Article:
More than 27 U.S. governors (26 of those, Republicans) have declared that they oppose admitting any Syrian refugees into their states in response to the terrorist attacks in Paris.
Legally, the federal government possesses ultimate authority concerning permitting more refugees into the U.S., and from the speech President Obama recently gave regarding the issue, it appears as though we will continue to admit the allotted 10,000 refugees, though with more extensive background checks. However, this hasn’t stopped state governors from voicing their discontent.
BREAKING: Texas will not accept any Syrian refugees & I demand the U.S. act similarly. Security comes first. https://t.co/uE34eluXYd— Greg Abbott (@GregAbbott_TX) November 16, 2015
I’ve issued an executive order directing state agency heads to prevent the resettlement of Syrian refugees in GA. https://t.co/4b41tsIYcm— Governor Nathan Deal (@GovernorDeal) November 16, 2015
The concern over refugees has escalated in the aftermath of the Paris attacks—widespread fear has disseminated that the terrorists will disguise themselves as refugees and infiltrate Western countries, increasing the likelihood of an attack on our soil. This fear has been perpetuated through misinformation; a Syrian passport was purportedly found next to the body of one of the Paris attackers, but investigators are still confirming its authenticity.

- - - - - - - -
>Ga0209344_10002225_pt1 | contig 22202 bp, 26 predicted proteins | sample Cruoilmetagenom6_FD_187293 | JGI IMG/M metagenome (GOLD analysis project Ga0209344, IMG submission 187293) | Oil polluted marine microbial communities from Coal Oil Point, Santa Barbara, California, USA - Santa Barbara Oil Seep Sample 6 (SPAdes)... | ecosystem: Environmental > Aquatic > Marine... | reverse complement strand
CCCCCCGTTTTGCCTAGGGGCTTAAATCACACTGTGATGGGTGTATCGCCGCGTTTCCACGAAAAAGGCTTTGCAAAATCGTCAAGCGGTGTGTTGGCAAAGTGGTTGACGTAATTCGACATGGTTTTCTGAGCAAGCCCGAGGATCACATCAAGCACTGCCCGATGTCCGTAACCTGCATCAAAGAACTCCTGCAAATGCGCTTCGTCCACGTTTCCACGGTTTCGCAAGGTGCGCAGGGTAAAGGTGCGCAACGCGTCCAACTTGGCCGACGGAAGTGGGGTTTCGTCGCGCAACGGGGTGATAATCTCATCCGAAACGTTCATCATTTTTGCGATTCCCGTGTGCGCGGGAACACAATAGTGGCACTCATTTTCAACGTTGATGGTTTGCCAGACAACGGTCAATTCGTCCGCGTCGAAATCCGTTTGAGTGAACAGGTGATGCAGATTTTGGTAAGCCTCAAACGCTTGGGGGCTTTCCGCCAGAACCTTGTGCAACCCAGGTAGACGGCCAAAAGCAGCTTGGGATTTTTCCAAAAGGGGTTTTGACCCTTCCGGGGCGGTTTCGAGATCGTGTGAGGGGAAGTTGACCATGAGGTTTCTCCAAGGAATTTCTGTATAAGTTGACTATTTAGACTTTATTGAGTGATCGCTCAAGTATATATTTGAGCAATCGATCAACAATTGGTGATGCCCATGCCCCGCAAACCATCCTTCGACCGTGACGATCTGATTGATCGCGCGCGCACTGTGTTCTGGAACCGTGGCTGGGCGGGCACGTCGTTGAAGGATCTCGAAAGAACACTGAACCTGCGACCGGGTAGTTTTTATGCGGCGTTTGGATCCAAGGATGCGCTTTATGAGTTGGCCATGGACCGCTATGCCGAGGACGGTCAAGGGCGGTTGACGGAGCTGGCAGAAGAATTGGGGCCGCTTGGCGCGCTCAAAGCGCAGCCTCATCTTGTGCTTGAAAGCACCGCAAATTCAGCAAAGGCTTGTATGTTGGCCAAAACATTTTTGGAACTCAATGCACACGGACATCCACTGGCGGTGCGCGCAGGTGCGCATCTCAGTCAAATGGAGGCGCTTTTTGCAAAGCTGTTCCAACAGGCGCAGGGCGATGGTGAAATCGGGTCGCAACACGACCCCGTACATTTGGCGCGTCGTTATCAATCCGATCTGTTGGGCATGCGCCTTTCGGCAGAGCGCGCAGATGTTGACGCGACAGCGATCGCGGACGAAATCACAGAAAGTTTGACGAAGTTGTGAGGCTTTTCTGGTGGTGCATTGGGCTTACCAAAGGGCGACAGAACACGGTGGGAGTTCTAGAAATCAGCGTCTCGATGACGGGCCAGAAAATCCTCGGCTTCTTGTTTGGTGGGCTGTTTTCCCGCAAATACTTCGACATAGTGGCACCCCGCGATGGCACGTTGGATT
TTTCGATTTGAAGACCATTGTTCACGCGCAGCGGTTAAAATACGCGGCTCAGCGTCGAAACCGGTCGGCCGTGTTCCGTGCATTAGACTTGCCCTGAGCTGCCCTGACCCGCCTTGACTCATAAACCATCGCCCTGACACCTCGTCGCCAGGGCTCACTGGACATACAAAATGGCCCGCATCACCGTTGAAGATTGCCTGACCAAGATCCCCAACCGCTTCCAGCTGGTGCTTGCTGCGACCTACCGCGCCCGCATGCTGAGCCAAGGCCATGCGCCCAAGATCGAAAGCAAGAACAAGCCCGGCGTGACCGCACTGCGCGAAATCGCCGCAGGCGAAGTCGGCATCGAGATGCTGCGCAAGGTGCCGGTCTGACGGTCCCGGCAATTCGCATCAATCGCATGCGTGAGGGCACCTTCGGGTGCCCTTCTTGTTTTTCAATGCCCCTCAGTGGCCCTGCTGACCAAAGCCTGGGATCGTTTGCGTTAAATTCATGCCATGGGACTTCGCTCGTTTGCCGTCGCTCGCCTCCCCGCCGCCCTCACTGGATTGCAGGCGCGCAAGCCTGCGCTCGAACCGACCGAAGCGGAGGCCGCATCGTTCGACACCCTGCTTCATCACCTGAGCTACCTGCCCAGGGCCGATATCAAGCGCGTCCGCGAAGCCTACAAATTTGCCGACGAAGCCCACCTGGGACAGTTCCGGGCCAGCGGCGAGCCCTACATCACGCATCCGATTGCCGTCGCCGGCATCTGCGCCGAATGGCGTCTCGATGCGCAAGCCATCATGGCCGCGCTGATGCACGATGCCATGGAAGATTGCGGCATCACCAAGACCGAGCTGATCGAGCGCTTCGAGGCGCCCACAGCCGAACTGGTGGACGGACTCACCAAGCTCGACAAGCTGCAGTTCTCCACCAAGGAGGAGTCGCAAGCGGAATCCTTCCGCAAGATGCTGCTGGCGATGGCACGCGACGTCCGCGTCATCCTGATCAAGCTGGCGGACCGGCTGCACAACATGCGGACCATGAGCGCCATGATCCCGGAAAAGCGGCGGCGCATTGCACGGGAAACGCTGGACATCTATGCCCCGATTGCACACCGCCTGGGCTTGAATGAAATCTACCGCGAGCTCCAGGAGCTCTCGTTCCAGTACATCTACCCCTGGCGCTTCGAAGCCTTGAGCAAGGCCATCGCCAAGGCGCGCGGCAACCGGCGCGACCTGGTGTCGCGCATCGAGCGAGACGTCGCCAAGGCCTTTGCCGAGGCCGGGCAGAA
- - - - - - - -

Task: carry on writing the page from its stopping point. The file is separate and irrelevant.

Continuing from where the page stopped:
This has not stopped GOP leadership from responding prematurely. In defense of their anti-refugee sentiments, governors of Louisiana, Florida, and Texas all decisively claimed that a Syrian refugee was a member of the attacks.
While the government does have final say on the refugee admission, if states refuse to comply, it can make the situation quite difficult, according to American University law professor Stephen I. Vladeck. Vladeck asserts that without state-supported refugee resettlement funding and cooperation, refugees would suffer.
It is interesting and worthwhile to compare this current situation to public sentiment during the beginnings of World War II—61 percent of Americans wanted to deny admission for Jewish refugees in 1939. This number was even higher in a poll of college students: 68.8 percent opposed admission.
Today, according to a Reuters poll taken over the weekend, while 52 percent of Americans think nations which accept refugees are less safe, only 41 percent said countries should stop accepting refugees because of the threat of terrorism.
It is important to remember the refugees are fleeing the same terrorism that the U.S. is attempting to eradicate. The tides have shifted to a more united and empathetic society, and our leadership should reflect this.
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